Patients whose asthma remains uncontrolled despite treatment may benefit from a new monoclonal antibody that targets an inflammatory cytokine known to be promoted in asthmatic airways, according to data presented at the annual congress of the European Respiratory Society.
Writing in the Sept. 7 issue of the New England Journal of Medicine, researchers reported on a phase 2, randomized placebo-controlled trial of three dosing regimens of subcutaneous tezepelumab, which targets the epithelial cell–derived cytokine thymic stromal lymphopoietin (TSLP). The trial involved 584 patients with uncontrolled asthma, despite treatment with long-acting beta-agonists and medium to high doses of inhaled glucocorticoids.
At 70 mg every 4 weeks, exacerbation rates were 61% lower than in the placebo group; at 210 mg every 4 weeks, they were 71% lower; and at 280 mg every 2 weeks, they were 66% lower (P was less than .001 in comparisons between each group and the placebo).The overall annualized exacerbation rates by week 52 were 0.26 for the 70-mg group, 0.19 for the 210-mg group, and 0.22 for the 280-mg group, compared with 0.67 in the placebo group, regardless of a patient’s baseline eosinophil count. Patients treated with tezepelumab had a longer time to first asthma exacerbation. They also experienced a significantly higher change from baseline in their prebronchodilator forced expiratory volume in 1 second at week 52, when compared with patients on the placebo. “The observed improvements in disease control in patients who received tezepelumab highlight the potential pathogenic role of TSLP across different asthma phenotypes,” reported Jonathan Corren, MD, of the University of California, Los Angeles, and his coauthors. “... Although TSLP is central to the regulation of type 2 immunity, many cell types that are activated by or respond to TSLP, such as mast cells, basophils, natural killer T cells, innate lymphoid cells, and neutrophils, may play a role in inflammation in asthma beyond type 2 inflammation.”The incidences of adverse events and serious adverse events were similar across all groups in the study. Three serious adverse events – pneumonia and stroke in the same patient and one case of Guillain-Barré syndrome – in patients taking tezepelumab, were deemed to be related to the treatment.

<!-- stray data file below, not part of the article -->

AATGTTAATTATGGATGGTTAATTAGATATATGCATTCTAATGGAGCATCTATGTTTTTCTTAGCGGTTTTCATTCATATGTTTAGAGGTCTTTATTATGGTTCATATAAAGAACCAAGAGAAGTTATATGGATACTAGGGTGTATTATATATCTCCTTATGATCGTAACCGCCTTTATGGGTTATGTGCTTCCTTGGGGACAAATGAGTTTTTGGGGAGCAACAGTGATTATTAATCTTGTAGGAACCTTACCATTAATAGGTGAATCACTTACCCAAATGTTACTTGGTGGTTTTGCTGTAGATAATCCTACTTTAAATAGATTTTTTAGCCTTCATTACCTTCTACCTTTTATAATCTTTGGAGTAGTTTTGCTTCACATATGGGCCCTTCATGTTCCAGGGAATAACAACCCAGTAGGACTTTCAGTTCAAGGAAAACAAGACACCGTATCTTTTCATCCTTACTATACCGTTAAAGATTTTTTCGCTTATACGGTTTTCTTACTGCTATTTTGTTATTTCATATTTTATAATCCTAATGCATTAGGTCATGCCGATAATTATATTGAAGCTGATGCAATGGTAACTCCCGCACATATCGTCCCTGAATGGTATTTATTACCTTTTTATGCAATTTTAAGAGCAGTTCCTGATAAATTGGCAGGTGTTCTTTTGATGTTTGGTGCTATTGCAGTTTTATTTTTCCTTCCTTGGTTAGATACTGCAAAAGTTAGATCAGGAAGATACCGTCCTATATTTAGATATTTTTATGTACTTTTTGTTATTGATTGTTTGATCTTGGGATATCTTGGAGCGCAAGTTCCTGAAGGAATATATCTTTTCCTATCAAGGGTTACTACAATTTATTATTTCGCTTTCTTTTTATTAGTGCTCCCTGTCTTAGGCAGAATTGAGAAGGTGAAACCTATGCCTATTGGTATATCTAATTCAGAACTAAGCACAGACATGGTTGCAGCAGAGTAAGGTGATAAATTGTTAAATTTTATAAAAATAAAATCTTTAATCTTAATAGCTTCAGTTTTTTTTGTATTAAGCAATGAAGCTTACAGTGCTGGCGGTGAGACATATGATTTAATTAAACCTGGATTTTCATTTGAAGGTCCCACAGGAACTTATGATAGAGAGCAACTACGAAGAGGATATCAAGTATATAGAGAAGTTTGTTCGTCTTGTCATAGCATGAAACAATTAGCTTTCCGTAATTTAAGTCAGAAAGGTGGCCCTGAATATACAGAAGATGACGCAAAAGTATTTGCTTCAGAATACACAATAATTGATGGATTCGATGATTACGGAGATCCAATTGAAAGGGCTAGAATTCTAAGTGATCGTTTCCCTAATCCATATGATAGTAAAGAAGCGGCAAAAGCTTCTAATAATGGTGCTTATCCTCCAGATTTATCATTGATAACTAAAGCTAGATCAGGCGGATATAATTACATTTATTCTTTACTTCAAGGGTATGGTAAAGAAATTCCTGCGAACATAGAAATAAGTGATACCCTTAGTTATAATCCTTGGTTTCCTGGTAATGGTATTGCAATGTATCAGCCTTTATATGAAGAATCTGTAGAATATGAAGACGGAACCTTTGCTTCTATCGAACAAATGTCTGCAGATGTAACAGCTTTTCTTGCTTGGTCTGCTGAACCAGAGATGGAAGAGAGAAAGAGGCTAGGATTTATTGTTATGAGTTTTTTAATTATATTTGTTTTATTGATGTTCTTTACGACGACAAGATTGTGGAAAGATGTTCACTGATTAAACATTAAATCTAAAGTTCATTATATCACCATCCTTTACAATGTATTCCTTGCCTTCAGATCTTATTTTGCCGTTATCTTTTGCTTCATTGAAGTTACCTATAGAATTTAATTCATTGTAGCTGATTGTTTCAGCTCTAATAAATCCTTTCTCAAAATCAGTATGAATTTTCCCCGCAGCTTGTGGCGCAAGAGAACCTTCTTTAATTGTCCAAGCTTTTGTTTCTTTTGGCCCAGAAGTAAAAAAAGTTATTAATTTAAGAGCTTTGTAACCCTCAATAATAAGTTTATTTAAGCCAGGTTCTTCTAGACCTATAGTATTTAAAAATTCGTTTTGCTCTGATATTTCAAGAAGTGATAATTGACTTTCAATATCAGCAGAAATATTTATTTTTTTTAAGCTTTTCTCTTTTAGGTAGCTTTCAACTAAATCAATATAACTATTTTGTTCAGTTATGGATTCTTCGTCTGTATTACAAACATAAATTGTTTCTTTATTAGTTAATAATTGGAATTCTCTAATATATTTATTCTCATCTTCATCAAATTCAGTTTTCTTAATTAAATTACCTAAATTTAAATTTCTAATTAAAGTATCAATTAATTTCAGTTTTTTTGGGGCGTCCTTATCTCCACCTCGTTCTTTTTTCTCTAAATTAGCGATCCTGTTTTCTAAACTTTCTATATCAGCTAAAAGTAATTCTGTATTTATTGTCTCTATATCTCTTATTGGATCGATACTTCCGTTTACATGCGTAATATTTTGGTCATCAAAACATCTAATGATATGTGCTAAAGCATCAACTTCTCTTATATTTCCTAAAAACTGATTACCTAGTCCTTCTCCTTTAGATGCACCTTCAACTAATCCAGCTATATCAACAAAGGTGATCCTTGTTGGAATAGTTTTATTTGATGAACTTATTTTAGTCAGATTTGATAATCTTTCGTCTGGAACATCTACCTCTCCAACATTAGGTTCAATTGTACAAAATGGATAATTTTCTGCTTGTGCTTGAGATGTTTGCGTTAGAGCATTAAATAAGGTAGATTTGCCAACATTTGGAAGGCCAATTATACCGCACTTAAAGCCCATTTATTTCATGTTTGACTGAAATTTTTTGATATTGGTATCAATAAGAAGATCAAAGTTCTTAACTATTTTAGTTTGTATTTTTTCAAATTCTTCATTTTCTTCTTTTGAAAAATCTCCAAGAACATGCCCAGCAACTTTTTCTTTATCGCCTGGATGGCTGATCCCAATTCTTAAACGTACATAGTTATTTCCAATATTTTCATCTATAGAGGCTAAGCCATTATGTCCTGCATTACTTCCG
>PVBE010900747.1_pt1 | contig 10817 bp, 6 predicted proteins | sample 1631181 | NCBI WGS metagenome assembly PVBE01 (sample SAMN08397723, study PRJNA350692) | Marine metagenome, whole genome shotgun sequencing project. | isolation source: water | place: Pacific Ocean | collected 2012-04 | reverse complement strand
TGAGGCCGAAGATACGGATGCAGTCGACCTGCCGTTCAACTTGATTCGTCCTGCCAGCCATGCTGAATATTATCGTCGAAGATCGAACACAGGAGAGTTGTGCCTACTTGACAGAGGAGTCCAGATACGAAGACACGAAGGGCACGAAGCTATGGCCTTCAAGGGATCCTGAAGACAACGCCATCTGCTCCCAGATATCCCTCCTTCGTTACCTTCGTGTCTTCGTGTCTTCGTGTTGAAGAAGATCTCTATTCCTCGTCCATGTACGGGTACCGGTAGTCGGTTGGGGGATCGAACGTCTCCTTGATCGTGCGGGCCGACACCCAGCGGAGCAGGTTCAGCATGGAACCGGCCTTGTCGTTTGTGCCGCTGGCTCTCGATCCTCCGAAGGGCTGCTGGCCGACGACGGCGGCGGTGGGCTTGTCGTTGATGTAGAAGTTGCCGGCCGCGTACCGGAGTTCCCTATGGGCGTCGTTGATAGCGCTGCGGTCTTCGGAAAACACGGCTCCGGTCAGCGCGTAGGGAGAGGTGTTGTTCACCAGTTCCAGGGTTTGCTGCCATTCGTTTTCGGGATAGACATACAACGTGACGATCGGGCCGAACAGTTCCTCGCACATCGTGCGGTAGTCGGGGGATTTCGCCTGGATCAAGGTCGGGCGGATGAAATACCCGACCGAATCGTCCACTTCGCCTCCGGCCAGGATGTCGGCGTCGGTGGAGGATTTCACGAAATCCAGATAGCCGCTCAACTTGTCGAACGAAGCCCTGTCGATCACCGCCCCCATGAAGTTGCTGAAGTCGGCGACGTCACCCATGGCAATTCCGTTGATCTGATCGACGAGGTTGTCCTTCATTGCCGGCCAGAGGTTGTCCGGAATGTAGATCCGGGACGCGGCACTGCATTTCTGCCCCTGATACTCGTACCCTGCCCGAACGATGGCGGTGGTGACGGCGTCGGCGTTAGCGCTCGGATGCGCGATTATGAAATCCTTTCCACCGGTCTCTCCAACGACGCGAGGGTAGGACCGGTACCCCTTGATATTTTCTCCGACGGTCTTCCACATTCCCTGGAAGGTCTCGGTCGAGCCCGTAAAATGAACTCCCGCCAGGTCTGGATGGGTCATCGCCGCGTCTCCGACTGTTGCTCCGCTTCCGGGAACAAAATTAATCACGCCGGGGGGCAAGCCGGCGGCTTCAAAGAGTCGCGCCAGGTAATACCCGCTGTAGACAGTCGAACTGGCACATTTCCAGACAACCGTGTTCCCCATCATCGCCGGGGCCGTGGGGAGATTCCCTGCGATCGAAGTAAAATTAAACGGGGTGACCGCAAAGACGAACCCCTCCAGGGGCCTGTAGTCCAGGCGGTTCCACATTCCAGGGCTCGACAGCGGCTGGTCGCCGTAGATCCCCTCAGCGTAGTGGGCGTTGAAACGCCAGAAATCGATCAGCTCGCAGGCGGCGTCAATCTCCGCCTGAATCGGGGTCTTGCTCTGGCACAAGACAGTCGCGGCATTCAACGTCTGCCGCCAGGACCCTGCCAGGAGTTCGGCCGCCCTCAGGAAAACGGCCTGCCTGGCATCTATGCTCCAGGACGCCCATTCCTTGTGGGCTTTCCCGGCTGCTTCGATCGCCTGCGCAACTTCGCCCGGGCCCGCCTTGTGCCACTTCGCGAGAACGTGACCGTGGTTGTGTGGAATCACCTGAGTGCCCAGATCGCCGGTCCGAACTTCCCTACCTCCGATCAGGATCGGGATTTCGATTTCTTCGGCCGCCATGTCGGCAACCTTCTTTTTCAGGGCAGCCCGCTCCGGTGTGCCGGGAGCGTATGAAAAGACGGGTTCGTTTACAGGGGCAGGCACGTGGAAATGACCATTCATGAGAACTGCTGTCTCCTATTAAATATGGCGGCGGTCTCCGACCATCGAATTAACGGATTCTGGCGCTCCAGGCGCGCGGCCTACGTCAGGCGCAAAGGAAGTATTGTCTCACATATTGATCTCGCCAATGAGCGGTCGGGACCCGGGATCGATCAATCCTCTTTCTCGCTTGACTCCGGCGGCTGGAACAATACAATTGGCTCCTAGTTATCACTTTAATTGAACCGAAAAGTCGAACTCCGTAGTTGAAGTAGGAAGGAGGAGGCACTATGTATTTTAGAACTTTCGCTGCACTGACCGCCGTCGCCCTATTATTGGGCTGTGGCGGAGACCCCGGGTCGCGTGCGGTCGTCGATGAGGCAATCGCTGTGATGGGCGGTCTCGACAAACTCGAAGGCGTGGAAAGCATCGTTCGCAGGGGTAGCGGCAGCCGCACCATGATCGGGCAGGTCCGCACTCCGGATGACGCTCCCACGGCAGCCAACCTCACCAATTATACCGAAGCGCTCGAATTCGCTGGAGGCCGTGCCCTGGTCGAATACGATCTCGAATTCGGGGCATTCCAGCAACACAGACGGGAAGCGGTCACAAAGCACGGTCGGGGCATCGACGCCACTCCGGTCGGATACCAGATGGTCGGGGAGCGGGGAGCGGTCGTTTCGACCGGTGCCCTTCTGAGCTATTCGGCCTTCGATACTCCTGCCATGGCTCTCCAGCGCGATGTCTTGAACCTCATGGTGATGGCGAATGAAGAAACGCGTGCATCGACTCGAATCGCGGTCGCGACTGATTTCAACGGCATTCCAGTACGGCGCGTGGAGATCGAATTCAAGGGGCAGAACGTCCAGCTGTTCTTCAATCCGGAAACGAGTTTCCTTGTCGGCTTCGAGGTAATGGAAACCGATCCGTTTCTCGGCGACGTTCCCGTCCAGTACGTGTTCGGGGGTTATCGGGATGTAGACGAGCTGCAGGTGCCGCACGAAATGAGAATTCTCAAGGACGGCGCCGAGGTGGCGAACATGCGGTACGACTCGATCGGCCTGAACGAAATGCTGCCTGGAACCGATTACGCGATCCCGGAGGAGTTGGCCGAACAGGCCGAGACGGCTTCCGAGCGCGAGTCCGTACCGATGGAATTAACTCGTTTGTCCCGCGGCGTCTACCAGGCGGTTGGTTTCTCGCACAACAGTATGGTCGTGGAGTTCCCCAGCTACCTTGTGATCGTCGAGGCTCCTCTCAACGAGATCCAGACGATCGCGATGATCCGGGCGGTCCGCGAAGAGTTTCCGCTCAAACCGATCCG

Tezepelumab ‘most promising’ asthma biologic to date
Tezepelumab is the first biologic that has a substantial positive effect on two important markers of the inflammation of asthma – namely, blood eosinophil counts and the fraction of exhaled nitric oxide, noted Elisabeth H. Bel, MD, PhD, in an editorial accompanying the New England Journal of Medicine’s publication of this study (It appears to be the broadest and most promising biologic for the treatment of persistent uncontrolled asthma to date, said Dr. Bel, of the department of respiratory medicine, Academic Medical Center, the University of Amsterdam.
The observation that tezepelumab reduces the level of both inflammatory markers shows that it hits a more upstream target and that it blocks at least two relevant inflammatory pathways in asthma, she noted. This is likely to be clinically relevant, since simultaneously increased exhaled nitric oxide levels and blood eosinophil counts are related to increased morbidity due to asthma.
The study was supported by tezepelumab manufacturers MedImmune (a member of the AstraZeneca group) and Amgen. Six of the seven authors are employees of MedImmune or Amgen. One author declared support and honoraria from several pharmaceutical companies, one declared a related patent, and five also had stock options in either MedImmune or Amgen.
Dr. Bel declared consultancies and grants from pharmaceutical companies including AstraZeneca.